Four years since the iPad mini 4's launch, its successor — the iPad mini (2019) — is here. It's the most “pocketable” iPad that you can buy right now, even if it'll only fit in a coat pocket. While the iPad mini now has serious processing power under its hood, this tablet is all about the form factor. When we reviewed the iPad Pro, our usage was almost completely geared towards getting work done while sitting at a desk. With the iPad mini it was the opposite.
Every time we picked up the iPad mini (2019), we immediately felt like slouching into our chair and unwinding. It became our go-to device to read something on, to listen to audiobooks, watch movies, and to play games. The iPad mini is easy to carry when commuting and is perfect for watching videos on while commuting to and from work. For a device that's perfect for casual use, it is a bit surprising that the iPad mini was basically in cold storage for years.
Not all products in Apple's impressive lineup of gadgets get refreshed frequently. Some, such as the iPhone, Apple Watch, and MacBook Pro, have been refreshed more or less annually, but there are others such as the Mac Mini, Mac Pro, and the iPad mini, which have gone for long periods without a refresh.
For the past few years the iPad launch cycle has been dominated by the iPad Air and iPad Pro series. Last year, Apple launched the iPad (2018), and it remains the most affordable iPad model in the market. This makes buying the iPad mini (2019) a slightly less straightforward decision. It has a smaller screen than the iPad (2018), but is powered by a newer and more capable processor, and costs more.
The iPad mini (2019) is available in Wi-Fi only and Wi-Fi + cellular variants, and in two storage options — 64GB and 256GB. iPad mini (2019) price in India is as follows:
The iPad mini 4 had launched at Rs. 28,900 for the 32GB Wi-Fi only variant. The iPad mini (2019) costs more, but that is most likely due to changes in currency exchange rates and taxes because the US price of both products was $399 at launch. It's good to see that despite this, the iPad mini (2019)'s price in India is pretty close to its US pricing.
The iPad mini (2019) also supports the first-generation Apple Pencil which is priced at Rs. 7,600. This is a nice touch for artists and those who like taking hand-written notes, but it would have been nicer to have had support for the second-generation Apple Pencil which can be charged wirelessly. That would have probably pushed prices up even more so it's easy to see why Apple decided to stick with the older Apple Pencil. The iPad Pro (2018)'s design with its flat edges also allows a natural place for the Apple Pencil to charge wirelessly, but the new iPad mini uses the same body as its predecessors, not the new style of the iPad Pros.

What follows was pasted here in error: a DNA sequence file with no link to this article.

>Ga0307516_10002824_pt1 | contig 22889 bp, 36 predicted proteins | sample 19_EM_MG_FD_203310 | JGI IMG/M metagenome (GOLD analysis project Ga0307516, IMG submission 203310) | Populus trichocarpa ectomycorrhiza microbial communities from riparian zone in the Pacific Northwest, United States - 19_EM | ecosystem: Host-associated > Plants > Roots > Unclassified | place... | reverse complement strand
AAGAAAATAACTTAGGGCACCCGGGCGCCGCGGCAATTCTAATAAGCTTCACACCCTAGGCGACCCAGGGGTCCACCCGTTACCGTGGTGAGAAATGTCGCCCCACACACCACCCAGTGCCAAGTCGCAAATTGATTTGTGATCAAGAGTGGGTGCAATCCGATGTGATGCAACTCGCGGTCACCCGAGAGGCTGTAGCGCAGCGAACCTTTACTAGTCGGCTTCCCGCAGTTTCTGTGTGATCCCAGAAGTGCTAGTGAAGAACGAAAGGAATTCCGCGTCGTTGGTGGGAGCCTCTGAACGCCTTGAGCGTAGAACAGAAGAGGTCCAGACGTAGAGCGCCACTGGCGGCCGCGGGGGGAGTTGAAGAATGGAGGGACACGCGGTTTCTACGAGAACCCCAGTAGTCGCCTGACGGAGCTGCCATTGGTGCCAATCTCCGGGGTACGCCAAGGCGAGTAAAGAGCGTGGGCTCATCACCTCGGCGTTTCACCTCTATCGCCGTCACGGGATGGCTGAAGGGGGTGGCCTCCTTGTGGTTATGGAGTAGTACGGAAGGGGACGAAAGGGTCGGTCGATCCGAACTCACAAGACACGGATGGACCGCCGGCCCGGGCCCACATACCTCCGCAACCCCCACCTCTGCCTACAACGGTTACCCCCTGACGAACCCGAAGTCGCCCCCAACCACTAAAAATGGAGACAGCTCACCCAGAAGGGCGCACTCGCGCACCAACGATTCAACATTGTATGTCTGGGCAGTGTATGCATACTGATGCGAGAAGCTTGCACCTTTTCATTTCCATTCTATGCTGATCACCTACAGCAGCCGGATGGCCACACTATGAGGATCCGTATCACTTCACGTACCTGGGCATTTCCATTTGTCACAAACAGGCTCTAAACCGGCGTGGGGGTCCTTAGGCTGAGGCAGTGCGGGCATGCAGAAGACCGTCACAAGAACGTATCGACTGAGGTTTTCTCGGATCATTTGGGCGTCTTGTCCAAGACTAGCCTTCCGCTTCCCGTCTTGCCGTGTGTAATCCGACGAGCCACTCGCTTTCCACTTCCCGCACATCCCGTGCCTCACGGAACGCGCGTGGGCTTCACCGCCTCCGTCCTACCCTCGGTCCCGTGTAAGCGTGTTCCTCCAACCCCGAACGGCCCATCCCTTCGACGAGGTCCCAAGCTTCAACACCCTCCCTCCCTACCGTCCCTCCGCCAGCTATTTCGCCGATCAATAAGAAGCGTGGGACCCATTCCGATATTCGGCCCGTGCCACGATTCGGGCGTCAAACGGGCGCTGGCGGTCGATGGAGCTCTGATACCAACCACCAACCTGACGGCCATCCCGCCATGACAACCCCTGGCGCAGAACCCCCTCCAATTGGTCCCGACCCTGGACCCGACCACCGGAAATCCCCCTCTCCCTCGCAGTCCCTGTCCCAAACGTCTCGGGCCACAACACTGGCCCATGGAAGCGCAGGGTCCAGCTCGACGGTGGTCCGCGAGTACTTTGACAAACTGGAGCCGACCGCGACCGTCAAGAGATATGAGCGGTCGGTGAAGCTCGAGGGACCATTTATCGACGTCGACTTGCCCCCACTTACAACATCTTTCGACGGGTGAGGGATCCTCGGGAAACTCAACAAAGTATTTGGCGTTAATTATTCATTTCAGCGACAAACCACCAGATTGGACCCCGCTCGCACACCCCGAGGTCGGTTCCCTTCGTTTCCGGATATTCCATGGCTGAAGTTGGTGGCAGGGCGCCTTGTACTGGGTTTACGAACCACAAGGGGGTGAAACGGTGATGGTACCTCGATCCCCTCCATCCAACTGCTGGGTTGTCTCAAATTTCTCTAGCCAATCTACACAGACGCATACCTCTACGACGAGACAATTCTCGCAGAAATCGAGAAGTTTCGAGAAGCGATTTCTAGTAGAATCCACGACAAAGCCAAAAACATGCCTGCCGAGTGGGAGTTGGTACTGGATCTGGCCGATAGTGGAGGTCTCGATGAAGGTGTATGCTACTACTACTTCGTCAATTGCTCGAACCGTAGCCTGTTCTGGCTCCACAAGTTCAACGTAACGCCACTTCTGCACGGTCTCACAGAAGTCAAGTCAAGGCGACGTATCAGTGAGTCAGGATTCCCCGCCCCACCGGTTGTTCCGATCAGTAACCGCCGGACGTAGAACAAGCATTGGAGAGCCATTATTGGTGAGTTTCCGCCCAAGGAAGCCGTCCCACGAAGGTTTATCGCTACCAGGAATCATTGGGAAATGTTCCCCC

The iPad mini (2019) looks a lot like its predecessor with thick bezels all around the screen. The bezels are thicker at the top and bottom and thinner on the sides. The home button, with its integrated Touch ID fingerprint reader, lies just below the display. There's a 7-megapixel front-facing camera above the screen. The power button and a 3.5mm headphone jack are at the top of the iPad mini (2019), while the speakers and the Lightning port (for charging) are at the base. There's an 8-megapixel rear camera on this device, with no camera bump. The volume buttons are on the right, and the Wi-Fi + Cellular variant has a SIM tray there as well.
There's no Smart Connector on the iPad mini (2019) and that means it doesn't support the Smart Keyboard Cover. It seems Apple wants people to use the iPad mini (2019) as their go-to device for casual use, whereas the iPad Air (2019) launched at the same time or the iPad Pro (2018) are positioned for entertainment as well as productivity.
The larger screens on those two devices mean that the Smart Keyboard Cover is just about large enough to not feel cramped. A similar cover for the iPad mini (2019) would most probably be a bit too small to type on comfortably, so we can't fault Apple for making that choice.
The 7.9-inch display of the iPad mini (2019) may be small for an iPad but it's a really good screen. Our only complaint is that the iPad mini (2019)'s thick bezels make it look outdated at this point. It would be nice to have an iPad mini with Face ID and a smaller body, but that might drive the price up, which is something that we definitely don't want to see for this device.
The iPad mini (2019) supports True Tone adjustment for its display, which essentially means that it can adjust the colours on the screen according to the lighting conditions wherever you are. This makes colours appear more consistent in different environments. This is a very useful feature to have, one you probably won't notice until you disable it. This device doesn't feature ProMotion though, which delivers refresh rates of up to 120Hz for fluid scrolling. While ProMotion is nice to have, we didn't miss it much on the iPad mini (2019).
The resolution of the iPad mini (2019) display is 2048x1536 at 326 ppi (pixels per inch). While Apple says the device has a “fingerprint-resistant oleophobic coating”, we noticed that the display is a fingerprint magnet. These marks won't bother you much when you're using the device but they are visible when the screen is off. We also received a Smart Cover case for review, and so whenever the display was off, we'd cover the screen as well, which helped keep the device looking clean.